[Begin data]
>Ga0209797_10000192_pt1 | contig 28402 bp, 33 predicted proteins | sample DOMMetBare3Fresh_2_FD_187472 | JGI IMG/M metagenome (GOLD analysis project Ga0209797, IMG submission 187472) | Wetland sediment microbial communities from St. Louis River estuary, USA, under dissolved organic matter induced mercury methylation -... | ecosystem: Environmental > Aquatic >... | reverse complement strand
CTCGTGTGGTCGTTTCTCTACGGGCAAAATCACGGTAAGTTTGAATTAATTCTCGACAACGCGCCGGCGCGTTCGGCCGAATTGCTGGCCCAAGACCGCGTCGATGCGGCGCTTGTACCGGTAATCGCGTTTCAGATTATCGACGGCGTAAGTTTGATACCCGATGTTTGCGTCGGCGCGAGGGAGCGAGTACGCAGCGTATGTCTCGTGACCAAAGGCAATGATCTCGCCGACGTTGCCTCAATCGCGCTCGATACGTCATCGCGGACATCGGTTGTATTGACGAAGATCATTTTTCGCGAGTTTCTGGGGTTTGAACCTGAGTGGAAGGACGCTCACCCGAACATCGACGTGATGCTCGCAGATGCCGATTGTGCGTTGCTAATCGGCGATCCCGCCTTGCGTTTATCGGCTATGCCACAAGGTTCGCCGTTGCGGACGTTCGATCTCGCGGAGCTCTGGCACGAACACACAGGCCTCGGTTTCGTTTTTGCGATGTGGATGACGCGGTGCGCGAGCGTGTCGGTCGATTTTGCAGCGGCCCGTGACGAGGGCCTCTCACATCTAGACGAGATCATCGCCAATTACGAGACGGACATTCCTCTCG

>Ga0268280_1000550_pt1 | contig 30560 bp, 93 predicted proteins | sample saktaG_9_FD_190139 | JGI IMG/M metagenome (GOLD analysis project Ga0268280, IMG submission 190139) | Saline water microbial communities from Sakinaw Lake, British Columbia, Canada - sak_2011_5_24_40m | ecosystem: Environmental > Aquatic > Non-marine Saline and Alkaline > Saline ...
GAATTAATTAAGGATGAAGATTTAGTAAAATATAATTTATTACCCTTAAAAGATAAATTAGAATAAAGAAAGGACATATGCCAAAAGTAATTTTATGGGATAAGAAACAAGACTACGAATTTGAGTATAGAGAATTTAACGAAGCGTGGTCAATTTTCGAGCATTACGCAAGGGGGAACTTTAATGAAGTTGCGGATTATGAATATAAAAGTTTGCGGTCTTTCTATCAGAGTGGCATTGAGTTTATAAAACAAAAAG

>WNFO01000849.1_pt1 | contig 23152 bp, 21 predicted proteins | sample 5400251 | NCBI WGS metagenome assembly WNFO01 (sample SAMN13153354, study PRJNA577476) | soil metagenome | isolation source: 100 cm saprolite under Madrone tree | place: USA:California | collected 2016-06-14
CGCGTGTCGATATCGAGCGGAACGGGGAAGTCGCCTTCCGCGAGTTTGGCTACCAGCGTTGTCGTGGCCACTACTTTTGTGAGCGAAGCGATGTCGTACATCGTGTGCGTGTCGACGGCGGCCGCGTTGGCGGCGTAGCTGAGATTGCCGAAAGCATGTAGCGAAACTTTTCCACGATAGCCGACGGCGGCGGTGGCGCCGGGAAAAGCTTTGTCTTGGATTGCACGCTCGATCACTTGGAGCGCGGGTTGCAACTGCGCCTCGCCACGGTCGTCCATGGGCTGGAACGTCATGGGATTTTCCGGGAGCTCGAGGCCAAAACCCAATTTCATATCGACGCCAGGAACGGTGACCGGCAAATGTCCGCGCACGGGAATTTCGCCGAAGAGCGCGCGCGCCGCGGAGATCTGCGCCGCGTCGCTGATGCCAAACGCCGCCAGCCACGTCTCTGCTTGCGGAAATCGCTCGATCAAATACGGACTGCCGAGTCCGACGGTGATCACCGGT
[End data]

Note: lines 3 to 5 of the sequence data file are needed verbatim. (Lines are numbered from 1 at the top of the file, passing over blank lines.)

>Ga0268280_1000550_pt1 | contig 30560 bp, 93 predicted proteins | sample saktaG_9_FD_190139 | JGI IMG/M metagenome (GOLD analysis project Ga0268280, IMG submission 190139) | Saline water microbial communities from Sakinaw Lake, British Columbia, Canada - sak_2011_5_24_40m | ecosystem: Environmental > Aquatic > Non-marine Saline and Alkaline > Saline ...
GAATTAATTAAGGATGAAGATTTAGTAAAATATAATTTATTACCCTTAAAAGATAAATTAGAATAAAGAAAGGACATATGCCAAAAGTAATTTTATGGGATAAGAAACAAGACTACGAATTTGAGTATAGAGAATTTAACGAAGCGTGGTCAATTTTCGAGCATTACGCAAGGGGGAACTTTAATGAAGTTGCGGATTATGAATATAAAAGTTTGCGGTCTTTCTATCAGAGTGGCATTGAGTTTATAAAACAAAAAG

>WNFO01000849.1_pt1 | contig 23152 bp, 21 predicted proteins | sample 5400251 | NCBI WGS metagenome assembly WNFO01 (sample SAMN13153354, study PRJNA577476) | soil metagenome | isolation source: 100 cm saprolite under Madrone tree | place: USA:California | collected 2016-06-14